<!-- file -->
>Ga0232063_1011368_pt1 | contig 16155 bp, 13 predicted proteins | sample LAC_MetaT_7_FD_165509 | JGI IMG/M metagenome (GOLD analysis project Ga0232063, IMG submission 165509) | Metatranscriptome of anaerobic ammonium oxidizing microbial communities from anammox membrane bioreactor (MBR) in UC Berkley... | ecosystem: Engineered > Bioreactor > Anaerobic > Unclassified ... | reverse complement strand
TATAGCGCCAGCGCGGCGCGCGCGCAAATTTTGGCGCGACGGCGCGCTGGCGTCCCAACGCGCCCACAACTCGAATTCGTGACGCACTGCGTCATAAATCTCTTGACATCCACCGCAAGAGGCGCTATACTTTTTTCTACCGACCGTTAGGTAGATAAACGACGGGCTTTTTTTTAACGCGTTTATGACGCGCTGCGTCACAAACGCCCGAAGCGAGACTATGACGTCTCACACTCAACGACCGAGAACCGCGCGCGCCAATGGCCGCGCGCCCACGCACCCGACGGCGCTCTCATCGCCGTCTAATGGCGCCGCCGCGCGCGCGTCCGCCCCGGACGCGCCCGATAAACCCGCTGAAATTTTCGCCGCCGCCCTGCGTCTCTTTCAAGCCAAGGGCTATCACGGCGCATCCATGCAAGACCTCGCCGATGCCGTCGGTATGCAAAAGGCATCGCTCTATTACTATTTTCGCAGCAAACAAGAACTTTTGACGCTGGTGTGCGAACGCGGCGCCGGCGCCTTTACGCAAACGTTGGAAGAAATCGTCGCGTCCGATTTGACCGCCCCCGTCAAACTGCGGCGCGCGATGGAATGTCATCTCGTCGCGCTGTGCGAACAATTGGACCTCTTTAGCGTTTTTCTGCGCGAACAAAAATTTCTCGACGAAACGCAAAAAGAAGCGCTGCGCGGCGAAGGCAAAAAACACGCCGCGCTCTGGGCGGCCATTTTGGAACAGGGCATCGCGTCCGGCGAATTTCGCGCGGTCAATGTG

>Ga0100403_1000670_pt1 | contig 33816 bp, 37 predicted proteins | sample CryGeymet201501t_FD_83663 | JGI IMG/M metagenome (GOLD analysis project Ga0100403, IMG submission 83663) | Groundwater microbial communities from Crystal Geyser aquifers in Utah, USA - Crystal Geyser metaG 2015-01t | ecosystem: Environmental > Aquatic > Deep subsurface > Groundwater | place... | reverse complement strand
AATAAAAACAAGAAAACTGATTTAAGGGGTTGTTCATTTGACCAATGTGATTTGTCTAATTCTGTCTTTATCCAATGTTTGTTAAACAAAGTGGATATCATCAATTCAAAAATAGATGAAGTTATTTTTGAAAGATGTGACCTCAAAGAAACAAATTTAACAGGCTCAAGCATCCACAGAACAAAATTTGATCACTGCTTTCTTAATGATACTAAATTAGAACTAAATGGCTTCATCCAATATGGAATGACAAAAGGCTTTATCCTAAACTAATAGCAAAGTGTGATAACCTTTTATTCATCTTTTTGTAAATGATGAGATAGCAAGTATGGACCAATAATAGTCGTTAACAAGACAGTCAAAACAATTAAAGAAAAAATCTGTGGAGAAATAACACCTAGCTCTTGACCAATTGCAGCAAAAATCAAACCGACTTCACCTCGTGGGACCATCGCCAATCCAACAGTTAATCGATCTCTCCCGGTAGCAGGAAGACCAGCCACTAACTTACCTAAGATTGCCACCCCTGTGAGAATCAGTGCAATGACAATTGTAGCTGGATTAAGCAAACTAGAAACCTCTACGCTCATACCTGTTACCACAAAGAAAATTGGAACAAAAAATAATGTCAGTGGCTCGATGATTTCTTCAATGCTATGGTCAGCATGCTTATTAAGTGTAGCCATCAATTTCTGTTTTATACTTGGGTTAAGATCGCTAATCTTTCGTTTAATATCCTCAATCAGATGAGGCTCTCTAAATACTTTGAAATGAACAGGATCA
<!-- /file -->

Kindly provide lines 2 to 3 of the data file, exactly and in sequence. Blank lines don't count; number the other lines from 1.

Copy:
TATAGCGCCAGCGCGGCGCGCGCGCAAATTTTGGCGCGACGGCGCGCTGGCGTCCCAACGCGCCCACAACTCGAATTCGTGACGCACTGCGTCATAAATCTCTTGACATCCACCGCAAGAGGCGCTATACTTTTTTCTACCGACCGTTAGGTAGATAAACGACGGGCTTTTTTTTAACGCGTTTATGACGCGCTGCGTCACAAACGCCCGAAGCGAGACTATGACGTCTCACACTCAACGACCGAGAACCGCGCGCGCCAATGGCCGCGCGCCCACGCACCCGACGGCGCTCTCATCGCCGTCTAATGGCGCCGCCGCGCGCGCGTCCGCCCCGGACGCGCCCGATAAACCCGCTGAAATTTTCGCCGCCGCCCTGCGTCTCTTTCAAGCCAAGGGCTATCACGGCGCATCCATGCAAGACCTCGCCGATGCCGTCGGTATGCAAAAGGCATCGCTCTATTACTATTTTCGCAGCAAACAAGAACTTTTGACGCTGGTGTGCGAACGCGGCGCCGGCGCCTTTACGCAAACGTTGGAAGAAATCGTCGCGTCCGATTTGACCGCCCCCGTCAAACTGCGGCGCGCGATGGAATGTCATCTCGTCGCGCTGTGCGAACAATTGGACCTCTTTAGCGTTTTTCTGCGCGAACAAAAATTTCTCGACGAAACGCAAAAAGAAGCGCTGCGCGGCGAAGGCAAAAAACACGCCGCGCTCTGGGCGGCCATTTTGGAACAGGGCATCGCGTCCGGCGAATTTCGCGCGGTCAATGTG

>Ga0100403_1000670_pt1 | contig 33816 bp, 37 predicted proteins | sample CryGeymet201501t_FD_83663 | JGI IMG/M metagenome (GOLD analysis project Ga0100403, IMG submission 83663) | Groundwater microbial communities from Crystal Geyser aquifers in Utah, USA - Crystal Geyser metaG 2015-01t | ecosystem: Environmental > Aquatic > Deep subsurface > Groundwater | place... | reverse complement strand